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Filed under: Community Projection Results: The Pitchers

This isn't pretty. But when's the last time it was?

Let's get started.


   IP   W   L    K   BB   ERA   WHIP

  103   4   9   71   44   5.66  1.62

Burres might win the fifth starter's job; he might not. Trembley is high on him thanks to his "impressive" 2007, which was impressive to the tune of a 5.95 ERA and a 1.70 WHIP. Burres helped the team out in ways that have nothing to do with actual results, serving as a starter when needed, a mop-up man when needed, a long man when needed, an actual bullpen lefty (of sorts) when needed. He got knocked around, but maybe you can blame a lack of any role on that. How did he even know when he was going to pitch?

He was much better on the road (5.12/1.66 in 65 IP) than he was at Camden Yards (6.91/1.75 in 56 IP). He was hit hard by everyone, lefties teeing off at a .306 clip, and righties coming in at .281. His K-rate is OK; his BB-rate does not help him at all.

Burres' first three months were tolerable. It was the second half where he was ripped to shreds, posting a 7.92 ERA after the All-Star break.

I'd say something in Burres' favor, but there really isn't much. I actually think that projection is fairly optimistic.


   IP   W   L    K   BB   ERA   WHIP

  194  10  13   179  96   4.49  1.46

Talk about optimistic.

How many years in a row can one team and one fanbase be burned by a single player? Cabrera never really earned all the hopes and projections of potential stardom. He was brought up too early because the Orioles of 2004 had nothing better to do, and he's remained in the rotation save for a brief journey to the minors in 2006. He's walked 100 plus two straight years, his strikeout rate has gone down, and he just plain stunk up the jernt in 2007.

He was a replacement-level pitcher last year. He was no damn good at all.

That said, hey, electric arm, great size, he says stuff about using a changeup, and that's all well and good. When he proves it, start believing it. He's yet to come close to doing so on any consistent basis whatsoever. If he put up that line, I'd be happy with it. And I hope he blows it out of the water. If he produced, he's exactly the type of guy you can really get behind.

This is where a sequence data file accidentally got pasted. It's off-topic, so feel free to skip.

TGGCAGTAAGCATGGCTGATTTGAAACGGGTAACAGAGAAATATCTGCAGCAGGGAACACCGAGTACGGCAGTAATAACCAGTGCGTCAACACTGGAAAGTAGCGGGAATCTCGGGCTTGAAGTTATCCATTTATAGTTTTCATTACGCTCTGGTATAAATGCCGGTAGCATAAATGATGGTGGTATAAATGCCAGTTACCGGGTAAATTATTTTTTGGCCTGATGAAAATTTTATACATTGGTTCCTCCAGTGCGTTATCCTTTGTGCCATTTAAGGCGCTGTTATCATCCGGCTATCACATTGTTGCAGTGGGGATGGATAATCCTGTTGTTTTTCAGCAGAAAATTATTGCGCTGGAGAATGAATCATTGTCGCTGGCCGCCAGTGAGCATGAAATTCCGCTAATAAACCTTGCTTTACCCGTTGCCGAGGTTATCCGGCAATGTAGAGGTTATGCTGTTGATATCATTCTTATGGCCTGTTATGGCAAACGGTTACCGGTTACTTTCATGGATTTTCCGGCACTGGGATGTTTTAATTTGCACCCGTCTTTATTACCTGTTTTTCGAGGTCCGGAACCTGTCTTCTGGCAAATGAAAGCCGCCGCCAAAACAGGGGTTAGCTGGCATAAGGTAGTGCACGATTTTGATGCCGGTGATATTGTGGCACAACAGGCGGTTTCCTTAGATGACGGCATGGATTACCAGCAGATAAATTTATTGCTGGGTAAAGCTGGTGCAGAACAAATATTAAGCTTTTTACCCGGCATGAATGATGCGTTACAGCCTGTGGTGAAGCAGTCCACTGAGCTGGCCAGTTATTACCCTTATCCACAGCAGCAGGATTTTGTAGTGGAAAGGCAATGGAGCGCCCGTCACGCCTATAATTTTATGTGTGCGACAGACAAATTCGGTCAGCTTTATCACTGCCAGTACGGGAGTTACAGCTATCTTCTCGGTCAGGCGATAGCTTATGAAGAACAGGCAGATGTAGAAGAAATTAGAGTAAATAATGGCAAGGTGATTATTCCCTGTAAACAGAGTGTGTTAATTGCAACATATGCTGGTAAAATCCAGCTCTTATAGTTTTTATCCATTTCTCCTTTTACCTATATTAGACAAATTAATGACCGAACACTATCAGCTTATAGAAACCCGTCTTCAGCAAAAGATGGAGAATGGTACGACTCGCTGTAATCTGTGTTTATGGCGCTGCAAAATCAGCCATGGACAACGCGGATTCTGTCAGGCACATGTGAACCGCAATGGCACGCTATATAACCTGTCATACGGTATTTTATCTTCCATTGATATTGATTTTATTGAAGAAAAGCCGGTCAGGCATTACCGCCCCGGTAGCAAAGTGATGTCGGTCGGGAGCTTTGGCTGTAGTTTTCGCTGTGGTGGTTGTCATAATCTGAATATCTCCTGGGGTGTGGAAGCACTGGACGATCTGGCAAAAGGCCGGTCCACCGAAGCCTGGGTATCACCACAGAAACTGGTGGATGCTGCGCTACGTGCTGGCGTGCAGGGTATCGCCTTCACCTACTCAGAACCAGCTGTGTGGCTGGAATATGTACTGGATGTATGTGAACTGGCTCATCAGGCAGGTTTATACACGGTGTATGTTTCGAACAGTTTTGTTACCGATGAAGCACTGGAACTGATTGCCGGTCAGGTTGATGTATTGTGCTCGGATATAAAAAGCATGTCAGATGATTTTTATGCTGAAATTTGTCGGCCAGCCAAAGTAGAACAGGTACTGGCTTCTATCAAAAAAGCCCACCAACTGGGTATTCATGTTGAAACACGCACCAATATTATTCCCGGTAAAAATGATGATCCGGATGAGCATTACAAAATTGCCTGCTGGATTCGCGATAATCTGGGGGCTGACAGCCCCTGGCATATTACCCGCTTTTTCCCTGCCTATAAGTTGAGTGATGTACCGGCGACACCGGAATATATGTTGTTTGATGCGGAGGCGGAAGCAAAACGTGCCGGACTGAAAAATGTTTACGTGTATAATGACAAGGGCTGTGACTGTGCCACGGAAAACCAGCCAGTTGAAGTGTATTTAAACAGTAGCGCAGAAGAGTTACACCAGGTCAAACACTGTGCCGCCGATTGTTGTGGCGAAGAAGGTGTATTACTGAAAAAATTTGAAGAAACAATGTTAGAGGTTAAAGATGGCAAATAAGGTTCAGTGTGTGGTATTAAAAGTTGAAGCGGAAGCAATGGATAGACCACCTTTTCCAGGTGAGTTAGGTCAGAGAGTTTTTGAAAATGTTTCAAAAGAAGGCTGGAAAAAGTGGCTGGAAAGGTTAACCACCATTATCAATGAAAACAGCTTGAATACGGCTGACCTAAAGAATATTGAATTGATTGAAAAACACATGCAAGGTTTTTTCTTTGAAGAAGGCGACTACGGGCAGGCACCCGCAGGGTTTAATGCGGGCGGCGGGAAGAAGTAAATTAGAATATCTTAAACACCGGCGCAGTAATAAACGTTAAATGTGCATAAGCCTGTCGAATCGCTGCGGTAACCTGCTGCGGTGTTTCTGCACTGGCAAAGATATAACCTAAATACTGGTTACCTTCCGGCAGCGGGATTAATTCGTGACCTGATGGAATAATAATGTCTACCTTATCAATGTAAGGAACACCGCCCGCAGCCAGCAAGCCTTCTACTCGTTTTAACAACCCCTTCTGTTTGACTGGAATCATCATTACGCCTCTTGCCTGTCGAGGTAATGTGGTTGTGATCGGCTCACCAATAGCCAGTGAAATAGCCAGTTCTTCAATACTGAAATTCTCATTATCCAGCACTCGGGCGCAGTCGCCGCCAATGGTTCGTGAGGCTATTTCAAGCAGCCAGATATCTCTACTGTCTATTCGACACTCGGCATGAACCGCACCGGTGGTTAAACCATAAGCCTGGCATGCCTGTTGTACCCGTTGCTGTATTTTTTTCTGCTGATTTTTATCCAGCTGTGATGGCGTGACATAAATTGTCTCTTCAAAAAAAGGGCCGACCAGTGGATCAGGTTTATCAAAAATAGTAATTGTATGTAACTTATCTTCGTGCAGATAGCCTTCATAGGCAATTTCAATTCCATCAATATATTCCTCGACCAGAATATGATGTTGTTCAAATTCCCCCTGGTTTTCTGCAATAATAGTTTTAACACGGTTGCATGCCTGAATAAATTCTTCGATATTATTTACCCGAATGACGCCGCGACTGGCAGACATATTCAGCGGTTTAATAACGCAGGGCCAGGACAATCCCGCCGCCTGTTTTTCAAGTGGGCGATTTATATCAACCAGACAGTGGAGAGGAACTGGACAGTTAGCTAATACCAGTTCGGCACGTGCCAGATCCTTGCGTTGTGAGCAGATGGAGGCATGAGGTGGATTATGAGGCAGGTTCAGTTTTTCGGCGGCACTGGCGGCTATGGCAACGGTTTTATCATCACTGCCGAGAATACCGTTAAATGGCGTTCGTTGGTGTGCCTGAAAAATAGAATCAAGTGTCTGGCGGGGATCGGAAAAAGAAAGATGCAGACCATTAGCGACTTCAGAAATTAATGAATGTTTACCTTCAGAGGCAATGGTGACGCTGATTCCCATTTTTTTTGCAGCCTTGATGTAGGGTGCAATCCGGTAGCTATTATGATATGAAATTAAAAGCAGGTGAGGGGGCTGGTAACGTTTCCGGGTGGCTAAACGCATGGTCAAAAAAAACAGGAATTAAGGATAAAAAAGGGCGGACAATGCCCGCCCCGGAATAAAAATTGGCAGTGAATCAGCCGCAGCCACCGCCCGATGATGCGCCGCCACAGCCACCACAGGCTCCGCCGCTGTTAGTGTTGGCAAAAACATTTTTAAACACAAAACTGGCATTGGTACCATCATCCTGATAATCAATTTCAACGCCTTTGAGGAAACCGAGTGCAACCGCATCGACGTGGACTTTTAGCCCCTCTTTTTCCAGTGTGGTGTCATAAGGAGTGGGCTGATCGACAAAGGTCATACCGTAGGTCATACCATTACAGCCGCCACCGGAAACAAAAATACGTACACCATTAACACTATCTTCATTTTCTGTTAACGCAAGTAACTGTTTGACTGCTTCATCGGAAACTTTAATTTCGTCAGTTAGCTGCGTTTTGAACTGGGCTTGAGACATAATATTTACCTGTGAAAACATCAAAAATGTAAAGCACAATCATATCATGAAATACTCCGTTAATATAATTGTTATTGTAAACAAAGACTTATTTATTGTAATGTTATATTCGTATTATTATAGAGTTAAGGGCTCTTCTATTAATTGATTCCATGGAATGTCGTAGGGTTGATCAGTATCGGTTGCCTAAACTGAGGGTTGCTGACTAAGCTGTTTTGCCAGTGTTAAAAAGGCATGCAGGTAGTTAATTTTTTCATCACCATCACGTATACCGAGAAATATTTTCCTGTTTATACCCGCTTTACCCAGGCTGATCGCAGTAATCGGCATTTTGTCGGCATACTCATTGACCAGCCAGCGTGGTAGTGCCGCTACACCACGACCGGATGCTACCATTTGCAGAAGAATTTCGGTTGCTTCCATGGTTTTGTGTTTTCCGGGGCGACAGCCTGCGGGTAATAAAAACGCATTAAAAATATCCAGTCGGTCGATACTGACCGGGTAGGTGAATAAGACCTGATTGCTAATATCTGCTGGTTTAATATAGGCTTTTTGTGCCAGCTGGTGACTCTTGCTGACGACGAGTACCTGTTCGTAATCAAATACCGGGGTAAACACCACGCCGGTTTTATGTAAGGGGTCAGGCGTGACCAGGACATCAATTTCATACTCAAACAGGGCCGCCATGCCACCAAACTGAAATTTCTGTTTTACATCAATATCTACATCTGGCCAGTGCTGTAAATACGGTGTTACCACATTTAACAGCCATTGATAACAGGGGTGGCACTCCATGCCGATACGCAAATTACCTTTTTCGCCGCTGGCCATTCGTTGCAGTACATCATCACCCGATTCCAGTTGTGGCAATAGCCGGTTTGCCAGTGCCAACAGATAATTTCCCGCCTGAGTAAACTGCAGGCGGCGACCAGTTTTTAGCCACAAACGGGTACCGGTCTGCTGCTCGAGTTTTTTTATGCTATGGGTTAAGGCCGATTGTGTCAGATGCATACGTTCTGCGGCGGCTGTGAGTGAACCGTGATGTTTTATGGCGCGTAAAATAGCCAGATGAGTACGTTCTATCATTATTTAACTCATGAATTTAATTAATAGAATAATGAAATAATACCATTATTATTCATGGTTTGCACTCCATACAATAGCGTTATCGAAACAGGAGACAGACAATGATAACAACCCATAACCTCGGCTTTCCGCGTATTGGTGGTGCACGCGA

IP   W   L    K   BB   ERA   WHIP

  184  10  11   137  57   4.28  1.35

St. Guts was one of the few enjoyable parts of the hapless 2007 Orioles, as he and Bedard actually had a period where they were giving us a fair chance at winning two out of five games.

His 2007 numbers would've been even better were it not for a very rough August (6.23 ERA), but his line was helped out by a pretty fair amount of luck on balls in play, too. Like Cabrera, if he puts up the line we're projecting, that'd be a success. He doesn't have ace stuff, though he's expected to carry the front end of this rotation. Should his success sustain on even that level, he could be a cog in the Baltimore rotation for a good while, though he is 29, which is a lot older than you'd guess given he was eligible for Rookie of the Year last season.

Most projections I've seen on Guthrie are not so kind, but it seems everyone is rooting for him to continue his success. It's been a bumpy road for Guthrie to get here, and when he got his shot with us, he made it a good one. The man still has a posse. Believe it!


   IP   W   L    K   BB   ERA   WHIP

  132   6  10   100  72   4.85 1.58

Looks like we're expecting the injury bug to bite Loewen again. He's long had durability issues, and while he's always had command problems, he was exceptionally wild during his 30 innings in 2007. There were starts where it seemed like he couldn't hit the strike zone if his life depended on it at times.